Ty Anderson

Radical redesign of Access 2013 and what it means for Office developers

Access changed my life. Ever since I picked up a copy of the Access 97 Developer’s Reference, I have been enamored by Microsoft Office Access and how it can be utilized to build solutions. The first application I ever wrote was in Access 97… for a shipping company. It scanned shipping manifests. They loved it. I loved it.

Eventually, the client outgrew the solution as well as Access. I did as well. I embraced SQL Server and .NET. I still loved Access but it was relegated to a utility tool. But I’m here to tell you that Office 2013 Access is back in a big, big way.

Time and Billing Web Application Running in SharePoint 2013:

Time and Billing Web Application Running in SharePoint 2013

To understand the new release, it is important to understand where Microsoft invested their resources (i.e. money and effort). For this release, Microsoft invested heavily in turning Access 2013 into a tool for creating web apps that run within SharePoint 2013. In MSFT parlance, this is a “big bet”.

Thus, if you plan to use Office Access 2013 to build solutions, the preferred solution model is this new web-based model. Sure, you can still create .ACCDBs but these formats are officially a thing of the past. To create this now forsaken solution type (as well as .MDBs) you might be better off sticking with previous versions of Access. I’ll leave that decision up to you however.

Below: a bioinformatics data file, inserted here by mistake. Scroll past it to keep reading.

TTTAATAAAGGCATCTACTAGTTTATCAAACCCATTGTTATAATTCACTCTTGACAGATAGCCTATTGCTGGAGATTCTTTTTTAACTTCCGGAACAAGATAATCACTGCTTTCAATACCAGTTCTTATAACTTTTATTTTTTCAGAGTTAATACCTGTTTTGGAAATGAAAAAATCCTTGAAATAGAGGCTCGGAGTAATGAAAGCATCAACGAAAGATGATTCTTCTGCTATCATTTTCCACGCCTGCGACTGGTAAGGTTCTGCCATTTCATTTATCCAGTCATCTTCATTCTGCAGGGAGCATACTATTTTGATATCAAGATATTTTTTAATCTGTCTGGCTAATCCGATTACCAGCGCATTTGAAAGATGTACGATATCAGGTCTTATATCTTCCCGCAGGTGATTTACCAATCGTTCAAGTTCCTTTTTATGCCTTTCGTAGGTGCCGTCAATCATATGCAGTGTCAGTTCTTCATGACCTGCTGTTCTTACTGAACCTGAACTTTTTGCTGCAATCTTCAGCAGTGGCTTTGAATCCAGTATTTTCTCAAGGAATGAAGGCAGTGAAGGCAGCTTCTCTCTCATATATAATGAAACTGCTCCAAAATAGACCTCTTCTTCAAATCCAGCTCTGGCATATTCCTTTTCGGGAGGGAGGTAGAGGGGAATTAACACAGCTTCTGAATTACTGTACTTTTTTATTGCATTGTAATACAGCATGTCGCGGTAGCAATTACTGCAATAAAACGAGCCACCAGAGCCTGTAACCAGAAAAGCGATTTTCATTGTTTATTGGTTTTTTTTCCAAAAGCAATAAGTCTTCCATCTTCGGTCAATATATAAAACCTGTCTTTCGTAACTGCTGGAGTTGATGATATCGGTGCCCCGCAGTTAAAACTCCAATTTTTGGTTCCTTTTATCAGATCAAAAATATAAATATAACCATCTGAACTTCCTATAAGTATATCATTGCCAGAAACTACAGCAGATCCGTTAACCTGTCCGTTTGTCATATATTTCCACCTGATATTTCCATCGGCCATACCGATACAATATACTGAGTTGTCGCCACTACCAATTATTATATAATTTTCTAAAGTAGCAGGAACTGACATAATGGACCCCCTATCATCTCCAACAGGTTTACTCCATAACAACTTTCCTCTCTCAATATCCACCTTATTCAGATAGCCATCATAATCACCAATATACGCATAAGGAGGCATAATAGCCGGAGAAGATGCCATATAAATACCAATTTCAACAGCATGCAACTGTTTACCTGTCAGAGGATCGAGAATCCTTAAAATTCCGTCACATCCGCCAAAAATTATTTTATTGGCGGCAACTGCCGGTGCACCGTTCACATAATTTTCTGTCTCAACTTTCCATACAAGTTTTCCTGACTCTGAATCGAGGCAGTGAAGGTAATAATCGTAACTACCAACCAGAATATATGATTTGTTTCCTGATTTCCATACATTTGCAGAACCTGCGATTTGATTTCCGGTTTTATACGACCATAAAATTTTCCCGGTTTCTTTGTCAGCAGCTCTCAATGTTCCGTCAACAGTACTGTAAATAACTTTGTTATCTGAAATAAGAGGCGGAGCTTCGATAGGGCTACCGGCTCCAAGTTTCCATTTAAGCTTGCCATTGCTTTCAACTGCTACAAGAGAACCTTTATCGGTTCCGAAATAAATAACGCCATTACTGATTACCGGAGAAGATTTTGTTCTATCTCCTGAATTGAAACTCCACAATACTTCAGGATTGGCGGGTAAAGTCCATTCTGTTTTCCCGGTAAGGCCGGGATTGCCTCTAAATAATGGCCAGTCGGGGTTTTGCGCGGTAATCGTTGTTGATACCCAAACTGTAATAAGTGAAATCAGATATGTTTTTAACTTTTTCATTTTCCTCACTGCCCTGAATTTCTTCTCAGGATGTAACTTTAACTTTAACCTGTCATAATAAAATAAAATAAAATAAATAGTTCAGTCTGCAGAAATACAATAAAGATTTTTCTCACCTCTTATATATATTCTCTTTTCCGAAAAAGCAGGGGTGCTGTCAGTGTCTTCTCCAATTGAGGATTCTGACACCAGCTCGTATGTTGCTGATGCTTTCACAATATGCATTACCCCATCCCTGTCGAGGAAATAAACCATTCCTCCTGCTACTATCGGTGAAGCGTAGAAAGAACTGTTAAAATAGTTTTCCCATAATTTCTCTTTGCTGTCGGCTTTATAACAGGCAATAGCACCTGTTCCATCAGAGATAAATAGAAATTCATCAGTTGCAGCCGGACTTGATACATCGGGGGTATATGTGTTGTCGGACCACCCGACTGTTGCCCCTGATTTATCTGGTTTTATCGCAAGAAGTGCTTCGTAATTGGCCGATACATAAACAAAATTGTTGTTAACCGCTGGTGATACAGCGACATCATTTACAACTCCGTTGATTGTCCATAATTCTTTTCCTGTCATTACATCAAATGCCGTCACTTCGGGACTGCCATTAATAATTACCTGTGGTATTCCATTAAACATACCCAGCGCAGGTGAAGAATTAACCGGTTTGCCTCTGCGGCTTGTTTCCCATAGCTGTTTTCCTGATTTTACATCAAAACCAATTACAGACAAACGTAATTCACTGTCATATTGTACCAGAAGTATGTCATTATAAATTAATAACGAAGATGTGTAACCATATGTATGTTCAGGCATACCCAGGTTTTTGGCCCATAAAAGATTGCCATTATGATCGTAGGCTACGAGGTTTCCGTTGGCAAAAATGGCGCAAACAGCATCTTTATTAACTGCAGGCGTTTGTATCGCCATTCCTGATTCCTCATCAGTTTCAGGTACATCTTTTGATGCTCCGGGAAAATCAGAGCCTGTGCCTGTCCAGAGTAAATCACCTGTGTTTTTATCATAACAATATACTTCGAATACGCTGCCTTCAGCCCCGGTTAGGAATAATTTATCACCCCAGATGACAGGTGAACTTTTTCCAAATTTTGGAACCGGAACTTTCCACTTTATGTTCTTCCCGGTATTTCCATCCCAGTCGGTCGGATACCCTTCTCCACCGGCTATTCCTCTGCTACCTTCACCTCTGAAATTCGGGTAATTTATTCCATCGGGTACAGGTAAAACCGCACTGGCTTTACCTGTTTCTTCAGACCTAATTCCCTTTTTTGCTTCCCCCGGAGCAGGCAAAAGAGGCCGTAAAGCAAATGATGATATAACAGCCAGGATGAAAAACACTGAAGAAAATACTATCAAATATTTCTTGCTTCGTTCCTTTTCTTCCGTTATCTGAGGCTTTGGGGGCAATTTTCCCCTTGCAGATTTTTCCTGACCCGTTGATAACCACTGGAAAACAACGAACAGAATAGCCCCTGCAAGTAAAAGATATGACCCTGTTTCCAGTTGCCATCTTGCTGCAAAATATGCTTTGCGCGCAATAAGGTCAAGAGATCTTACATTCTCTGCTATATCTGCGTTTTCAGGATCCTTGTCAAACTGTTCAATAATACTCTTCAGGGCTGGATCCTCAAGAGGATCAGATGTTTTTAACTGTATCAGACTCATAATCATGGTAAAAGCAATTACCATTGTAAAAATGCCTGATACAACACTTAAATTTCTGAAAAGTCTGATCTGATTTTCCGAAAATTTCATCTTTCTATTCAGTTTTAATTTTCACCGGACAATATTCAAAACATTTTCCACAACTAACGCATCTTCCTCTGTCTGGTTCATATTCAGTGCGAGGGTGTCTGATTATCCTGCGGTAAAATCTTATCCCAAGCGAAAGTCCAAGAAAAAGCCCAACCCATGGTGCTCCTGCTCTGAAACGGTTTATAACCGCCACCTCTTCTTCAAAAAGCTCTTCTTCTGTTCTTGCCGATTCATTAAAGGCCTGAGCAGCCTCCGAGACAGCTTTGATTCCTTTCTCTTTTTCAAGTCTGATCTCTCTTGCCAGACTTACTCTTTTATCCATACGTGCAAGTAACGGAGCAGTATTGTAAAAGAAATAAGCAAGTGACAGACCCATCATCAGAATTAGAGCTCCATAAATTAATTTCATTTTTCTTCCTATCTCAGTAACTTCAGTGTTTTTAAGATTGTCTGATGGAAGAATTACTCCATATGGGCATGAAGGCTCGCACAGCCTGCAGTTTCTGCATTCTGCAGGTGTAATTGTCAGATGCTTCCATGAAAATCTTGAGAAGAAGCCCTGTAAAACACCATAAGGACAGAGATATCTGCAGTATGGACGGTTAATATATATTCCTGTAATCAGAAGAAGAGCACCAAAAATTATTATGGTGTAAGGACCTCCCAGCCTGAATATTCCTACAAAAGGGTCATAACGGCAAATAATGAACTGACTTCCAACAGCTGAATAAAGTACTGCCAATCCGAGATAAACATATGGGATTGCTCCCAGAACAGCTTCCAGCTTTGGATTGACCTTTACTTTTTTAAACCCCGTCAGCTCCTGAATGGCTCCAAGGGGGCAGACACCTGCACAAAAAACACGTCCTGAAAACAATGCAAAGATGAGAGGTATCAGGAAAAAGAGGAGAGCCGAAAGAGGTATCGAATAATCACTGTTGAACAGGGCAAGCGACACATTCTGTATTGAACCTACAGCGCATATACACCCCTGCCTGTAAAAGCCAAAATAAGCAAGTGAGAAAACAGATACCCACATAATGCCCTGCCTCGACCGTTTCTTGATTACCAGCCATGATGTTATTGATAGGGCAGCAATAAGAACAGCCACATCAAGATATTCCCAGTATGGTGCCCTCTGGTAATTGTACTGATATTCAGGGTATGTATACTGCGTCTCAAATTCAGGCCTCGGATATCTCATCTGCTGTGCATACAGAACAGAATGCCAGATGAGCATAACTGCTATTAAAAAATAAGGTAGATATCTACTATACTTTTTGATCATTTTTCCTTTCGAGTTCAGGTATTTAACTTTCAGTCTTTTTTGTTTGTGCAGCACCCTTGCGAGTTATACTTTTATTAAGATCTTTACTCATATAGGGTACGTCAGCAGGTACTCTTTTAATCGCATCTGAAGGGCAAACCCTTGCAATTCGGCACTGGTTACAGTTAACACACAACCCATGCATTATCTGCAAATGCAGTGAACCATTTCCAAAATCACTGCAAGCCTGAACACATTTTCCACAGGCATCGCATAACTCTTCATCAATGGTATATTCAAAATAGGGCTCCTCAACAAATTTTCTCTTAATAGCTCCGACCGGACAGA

Time and Billing Web Application in Access 2013 design mode:

Time and Billing Web Application in Access 2013 design mode

With Access 2013, Microsoft is empowering the business end-user to build web applications

Sure, Microsoft has tried this before with little success. They failed because the features appeared to be an afterthought. Almost like, “hey this Interweb is turning out to be big deal, can we get “Jimmy The Intern to throw together some Internet publishing features? Maybe a grid that connects to a table and some animated GIFs?”. These features were not something a professional (developer or business user) would want to claim as their own. As a result, Access suffered.

But with this release, every indication is the features are up to snuff. Just look at the screenshots in the blog post! You can quickly build an application and publish to SharePoint 2013. Microsoft likes to call this “going 0-60”. This is true if you use one of the templates like the Time and Billing template I used to create the screenshots above. It is less true if you start from scratch.

The end result is a professional look with high degree of functionality… without the need for code. If you need to implement some moderately complex business rules, you can utilize the new custom macro language. It isn’t VBA but they do let you automate the UI and manipulate data.

Access 2013 Macro Editor:

Access 2013 Macro Editor

What’s so radical about Office Access 2013?

Good question. Let me respond with a list.